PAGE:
The Importance of Being Earnest

My second-favorite play is the only real play I’ve ever played anyone in: The Importance of Being Earnest by Oscar Wilde. I am forever in debt to my high school senior English teacher, Miss Penner, for having us read both Earnest and Hamlet, my favorite play.

But reading Earnest wasn’t enough; she wanted us to perform it; and that, as it turned out, in Shakespearean style, since we had more males in the class than there were male characters available in the play. I still remember pretty well some of my lines as Miss Prism in Act 1. (“Cecily! Cecily! Surely such a utilitarian occupation as the watering of flowers is rather Moulton’s duty than yours. Especially at a moment when intellectual pleasures await you.”)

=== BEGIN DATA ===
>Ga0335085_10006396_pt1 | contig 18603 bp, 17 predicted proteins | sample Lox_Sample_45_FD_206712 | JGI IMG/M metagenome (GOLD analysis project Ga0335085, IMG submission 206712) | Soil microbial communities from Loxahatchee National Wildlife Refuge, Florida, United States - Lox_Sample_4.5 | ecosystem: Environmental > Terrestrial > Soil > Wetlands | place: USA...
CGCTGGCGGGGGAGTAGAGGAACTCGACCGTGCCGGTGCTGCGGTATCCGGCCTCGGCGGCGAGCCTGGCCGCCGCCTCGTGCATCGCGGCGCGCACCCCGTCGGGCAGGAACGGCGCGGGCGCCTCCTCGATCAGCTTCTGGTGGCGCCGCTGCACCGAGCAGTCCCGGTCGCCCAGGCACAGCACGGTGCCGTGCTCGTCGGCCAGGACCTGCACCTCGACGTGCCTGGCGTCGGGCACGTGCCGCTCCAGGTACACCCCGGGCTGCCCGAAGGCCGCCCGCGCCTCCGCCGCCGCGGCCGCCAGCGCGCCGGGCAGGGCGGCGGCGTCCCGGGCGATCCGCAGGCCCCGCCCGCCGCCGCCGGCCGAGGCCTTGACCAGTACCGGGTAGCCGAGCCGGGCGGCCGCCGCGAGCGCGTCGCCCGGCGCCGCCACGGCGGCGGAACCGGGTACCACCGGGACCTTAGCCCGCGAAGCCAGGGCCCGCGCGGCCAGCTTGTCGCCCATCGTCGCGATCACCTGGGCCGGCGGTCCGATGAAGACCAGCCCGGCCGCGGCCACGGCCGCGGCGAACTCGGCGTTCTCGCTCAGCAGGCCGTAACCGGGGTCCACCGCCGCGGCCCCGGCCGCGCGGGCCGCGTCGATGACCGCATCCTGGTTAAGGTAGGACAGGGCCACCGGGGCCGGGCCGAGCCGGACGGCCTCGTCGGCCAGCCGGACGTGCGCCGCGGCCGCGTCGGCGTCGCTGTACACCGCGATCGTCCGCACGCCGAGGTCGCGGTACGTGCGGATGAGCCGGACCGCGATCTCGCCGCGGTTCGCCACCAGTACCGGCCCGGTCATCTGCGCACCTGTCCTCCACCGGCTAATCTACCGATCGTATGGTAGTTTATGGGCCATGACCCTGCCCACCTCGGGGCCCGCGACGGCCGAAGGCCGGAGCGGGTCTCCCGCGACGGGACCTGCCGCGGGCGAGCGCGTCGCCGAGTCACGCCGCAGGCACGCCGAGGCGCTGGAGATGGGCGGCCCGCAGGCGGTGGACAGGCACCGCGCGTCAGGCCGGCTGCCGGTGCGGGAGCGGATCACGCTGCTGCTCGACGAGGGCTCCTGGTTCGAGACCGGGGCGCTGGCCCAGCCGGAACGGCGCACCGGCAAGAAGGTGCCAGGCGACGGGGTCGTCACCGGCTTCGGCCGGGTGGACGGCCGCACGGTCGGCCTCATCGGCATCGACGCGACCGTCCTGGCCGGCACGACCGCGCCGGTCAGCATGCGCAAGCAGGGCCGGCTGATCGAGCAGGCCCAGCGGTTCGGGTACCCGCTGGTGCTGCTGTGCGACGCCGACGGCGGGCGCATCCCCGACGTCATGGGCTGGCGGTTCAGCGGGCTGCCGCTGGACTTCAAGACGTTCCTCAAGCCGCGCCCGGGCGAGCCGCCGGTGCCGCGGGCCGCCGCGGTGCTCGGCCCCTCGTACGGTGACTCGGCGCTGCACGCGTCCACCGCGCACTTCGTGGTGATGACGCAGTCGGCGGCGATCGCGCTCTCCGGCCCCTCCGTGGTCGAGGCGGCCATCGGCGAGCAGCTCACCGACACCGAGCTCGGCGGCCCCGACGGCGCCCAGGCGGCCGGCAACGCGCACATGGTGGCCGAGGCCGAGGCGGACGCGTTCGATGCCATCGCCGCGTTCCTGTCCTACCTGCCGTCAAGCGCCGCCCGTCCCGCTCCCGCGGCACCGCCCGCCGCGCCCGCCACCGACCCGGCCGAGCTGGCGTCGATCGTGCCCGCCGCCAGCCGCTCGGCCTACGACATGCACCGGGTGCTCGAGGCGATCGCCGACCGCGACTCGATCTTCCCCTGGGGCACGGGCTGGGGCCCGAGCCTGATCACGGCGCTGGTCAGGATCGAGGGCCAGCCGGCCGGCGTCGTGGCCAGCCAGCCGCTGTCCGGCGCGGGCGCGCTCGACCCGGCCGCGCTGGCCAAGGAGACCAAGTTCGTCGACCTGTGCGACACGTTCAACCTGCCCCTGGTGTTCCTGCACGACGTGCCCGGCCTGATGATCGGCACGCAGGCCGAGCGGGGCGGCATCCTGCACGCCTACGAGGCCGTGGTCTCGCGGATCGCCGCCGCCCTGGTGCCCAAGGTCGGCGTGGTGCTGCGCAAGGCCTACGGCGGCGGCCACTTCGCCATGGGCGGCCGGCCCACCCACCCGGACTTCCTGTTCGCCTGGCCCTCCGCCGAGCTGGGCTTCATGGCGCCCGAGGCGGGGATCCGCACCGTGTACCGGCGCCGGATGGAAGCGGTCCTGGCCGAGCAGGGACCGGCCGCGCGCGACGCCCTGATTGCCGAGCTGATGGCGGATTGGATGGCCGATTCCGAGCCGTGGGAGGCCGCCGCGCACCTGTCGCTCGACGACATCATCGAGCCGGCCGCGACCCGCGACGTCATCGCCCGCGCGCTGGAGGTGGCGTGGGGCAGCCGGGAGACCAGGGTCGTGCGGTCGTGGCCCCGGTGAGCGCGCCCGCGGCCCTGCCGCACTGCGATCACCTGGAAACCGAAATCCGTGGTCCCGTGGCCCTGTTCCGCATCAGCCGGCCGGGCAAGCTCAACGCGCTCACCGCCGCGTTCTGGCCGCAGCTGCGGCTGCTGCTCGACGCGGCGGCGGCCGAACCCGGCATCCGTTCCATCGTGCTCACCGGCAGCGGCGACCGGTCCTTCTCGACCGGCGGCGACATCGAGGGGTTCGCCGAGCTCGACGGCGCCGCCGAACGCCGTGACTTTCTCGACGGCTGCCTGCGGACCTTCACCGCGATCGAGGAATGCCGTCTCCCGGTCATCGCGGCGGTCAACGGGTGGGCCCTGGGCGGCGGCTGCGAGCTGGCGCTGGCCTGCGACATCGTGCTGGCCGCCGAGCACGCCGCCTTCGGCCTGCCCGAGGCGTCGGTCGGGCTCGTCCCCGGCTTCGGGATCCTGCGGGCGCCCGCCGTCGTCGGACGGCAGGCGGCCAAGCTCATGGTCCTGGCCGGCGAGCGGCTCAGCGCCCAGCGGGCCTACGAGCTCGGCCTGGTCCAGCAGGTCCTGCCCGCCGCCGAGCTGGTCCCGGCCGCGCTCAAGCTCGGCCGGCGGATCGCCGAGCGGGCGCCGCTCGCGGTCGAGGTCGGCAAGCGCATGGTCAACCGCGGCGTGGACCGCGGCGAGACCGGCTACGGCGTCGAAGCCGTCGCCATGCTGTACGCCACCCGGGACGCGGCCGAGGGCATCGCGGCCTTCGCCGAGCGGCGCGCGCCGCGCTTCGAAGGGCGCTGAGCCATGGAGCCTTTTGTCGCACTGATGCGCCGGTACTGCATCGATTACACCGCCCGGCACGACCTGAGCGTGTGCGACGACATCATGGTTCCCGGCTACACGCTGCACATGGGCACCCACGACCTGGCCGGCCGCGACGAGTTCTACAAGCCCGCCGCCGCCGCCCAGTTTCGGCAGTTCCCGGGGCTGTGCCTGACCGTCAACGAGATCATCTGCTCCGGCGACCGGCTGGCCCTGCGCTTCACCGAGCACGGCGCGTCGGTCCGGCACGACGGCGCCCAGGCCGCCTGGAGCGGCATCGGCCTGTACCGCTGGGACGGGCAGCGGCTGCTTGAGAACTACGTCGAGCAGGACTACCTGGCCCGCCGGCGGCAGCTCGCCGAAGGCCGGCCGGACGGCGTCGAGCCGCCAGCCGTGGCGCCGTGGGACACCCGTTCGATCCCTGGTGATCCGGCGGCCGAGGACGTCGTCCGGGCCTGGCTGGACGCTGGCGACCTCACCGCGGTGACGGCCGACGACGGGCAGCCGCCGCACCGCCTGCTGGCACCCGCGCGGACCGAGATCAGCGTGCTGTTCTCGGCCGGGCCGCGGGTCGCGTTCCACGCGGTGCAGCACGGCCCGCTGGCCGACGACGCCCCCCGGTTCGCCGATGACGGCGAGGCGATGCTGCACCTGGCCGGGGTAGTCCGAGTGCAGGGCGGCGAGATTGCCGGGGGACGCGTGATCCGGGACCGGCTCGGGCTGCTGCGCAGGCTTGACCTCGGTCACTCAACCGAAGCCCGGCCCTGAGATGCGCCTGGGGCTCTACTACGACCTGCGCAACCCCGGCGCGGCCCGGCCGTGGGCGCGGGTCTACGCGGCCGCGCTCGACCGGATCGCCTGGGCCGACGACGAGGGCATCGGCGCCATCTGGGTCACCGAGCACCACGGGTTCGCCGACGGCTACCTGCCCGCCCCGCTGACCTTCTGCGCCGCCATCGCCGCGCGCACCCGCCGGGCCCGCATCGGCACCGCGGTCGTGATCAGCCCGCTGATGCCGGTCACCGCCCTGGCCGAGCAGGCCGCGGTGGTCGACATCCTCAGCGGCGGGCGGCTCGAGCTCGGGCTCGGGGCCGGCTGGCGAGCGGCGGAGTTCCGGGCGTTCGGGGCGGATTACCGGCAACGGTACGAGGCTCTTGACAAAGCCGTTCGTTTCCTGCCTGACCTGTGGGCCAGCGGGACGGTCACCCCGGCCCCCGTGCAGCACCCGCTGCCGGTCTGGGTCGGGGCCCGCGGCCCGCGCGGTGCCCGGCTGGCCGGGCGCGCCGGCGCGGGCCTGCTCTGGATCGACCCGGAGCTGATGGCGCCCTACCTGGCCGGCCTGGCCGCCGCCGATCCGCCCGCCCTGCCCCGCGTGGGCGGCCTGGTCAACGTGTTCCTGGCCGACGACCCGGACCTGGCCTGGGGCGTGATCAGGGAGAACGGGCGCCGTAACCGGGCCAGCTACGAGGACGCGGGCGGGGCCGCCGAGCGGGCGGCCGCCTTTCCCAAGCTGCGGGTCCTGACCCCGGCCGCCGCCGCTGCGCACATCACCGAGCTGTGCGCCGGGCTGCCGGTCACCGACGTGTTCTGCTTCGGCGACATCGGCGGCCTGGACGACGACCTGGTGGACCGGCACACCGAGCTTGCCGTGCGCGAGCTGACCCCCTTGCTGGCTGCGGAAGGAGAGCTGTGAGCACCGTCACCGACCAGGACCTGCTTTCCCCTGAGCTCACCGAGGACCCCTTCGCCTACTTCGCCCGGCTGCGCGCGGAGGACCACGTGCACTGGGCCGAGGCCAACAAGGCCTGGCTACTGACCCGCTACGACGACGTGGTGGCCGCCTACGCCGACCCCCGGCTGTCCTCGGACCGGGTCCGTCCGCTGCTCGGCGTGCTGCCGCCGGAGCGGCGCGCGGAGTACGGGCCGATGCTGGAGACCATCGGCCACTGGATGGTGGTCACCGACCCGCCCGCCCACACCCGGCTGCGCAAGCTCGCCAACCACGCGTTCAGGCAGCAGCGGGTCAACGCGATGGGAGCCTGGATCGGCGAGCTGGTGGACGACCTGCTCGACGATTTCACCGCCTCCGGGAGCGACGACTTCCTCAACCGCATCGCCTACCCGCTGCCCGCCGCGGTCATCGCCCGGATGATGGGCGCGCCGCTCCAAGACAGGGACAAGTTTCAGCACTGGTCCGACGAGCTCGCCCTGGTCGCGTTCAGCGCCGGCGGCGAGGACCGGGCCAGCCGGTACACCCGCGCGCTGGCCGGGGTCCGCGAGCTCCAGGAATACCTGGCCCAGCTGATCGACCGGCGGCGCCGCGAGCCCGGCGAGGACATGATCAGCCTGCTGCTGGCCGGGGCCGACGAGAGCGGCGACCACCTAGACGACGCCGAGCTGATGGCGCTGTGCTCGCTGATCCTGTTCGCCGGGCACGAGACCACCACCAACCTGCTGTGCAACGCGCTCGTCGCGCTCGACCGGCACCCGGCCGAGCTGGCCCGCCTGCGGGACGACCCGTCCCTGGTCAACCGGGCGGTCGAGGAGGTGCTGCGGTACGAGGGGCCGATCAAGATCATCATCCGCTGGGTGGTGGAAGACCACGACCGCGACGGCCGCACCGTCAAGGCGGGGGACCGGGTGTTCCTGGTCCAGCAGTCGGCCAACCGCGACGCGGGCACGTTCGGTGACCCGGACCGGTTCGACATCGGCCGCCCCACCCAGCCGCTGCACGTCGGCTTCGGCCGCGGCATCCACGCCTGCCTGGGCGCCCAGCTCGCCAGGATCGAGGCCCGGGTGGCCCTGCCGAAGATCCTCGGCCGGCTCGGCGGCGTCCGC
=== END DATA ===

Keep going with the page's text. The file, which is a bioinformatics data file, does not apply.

The last time I checked, an oldish movie was still streaming at Netflix. It is very good, especially in its portrayal of Lady Bracknell. Yet I still cherish most my memory of Kevin’s Lady Bracknell saying “I am glad to hear it,” the it she has heard being the fact that Jack smokes.

Jack tries to snatch his private cigarette case from Algernon.

So what is the point of Earnest? Do we learn anything important from it?

As far as I know, there is only one really important truth illustrated in The Importance of Being Earnest, and it is this: We humans are capable of being very, very, very ridiculous.

Being ridiculous is not the same thing as simply being silly. Larry the Cucumber is silly, and we love him for it. Algernon Montcrieff is ridiculous, and we love watching him be it, but we do not admire it.

(More articles at
One Comment
  1. Avatar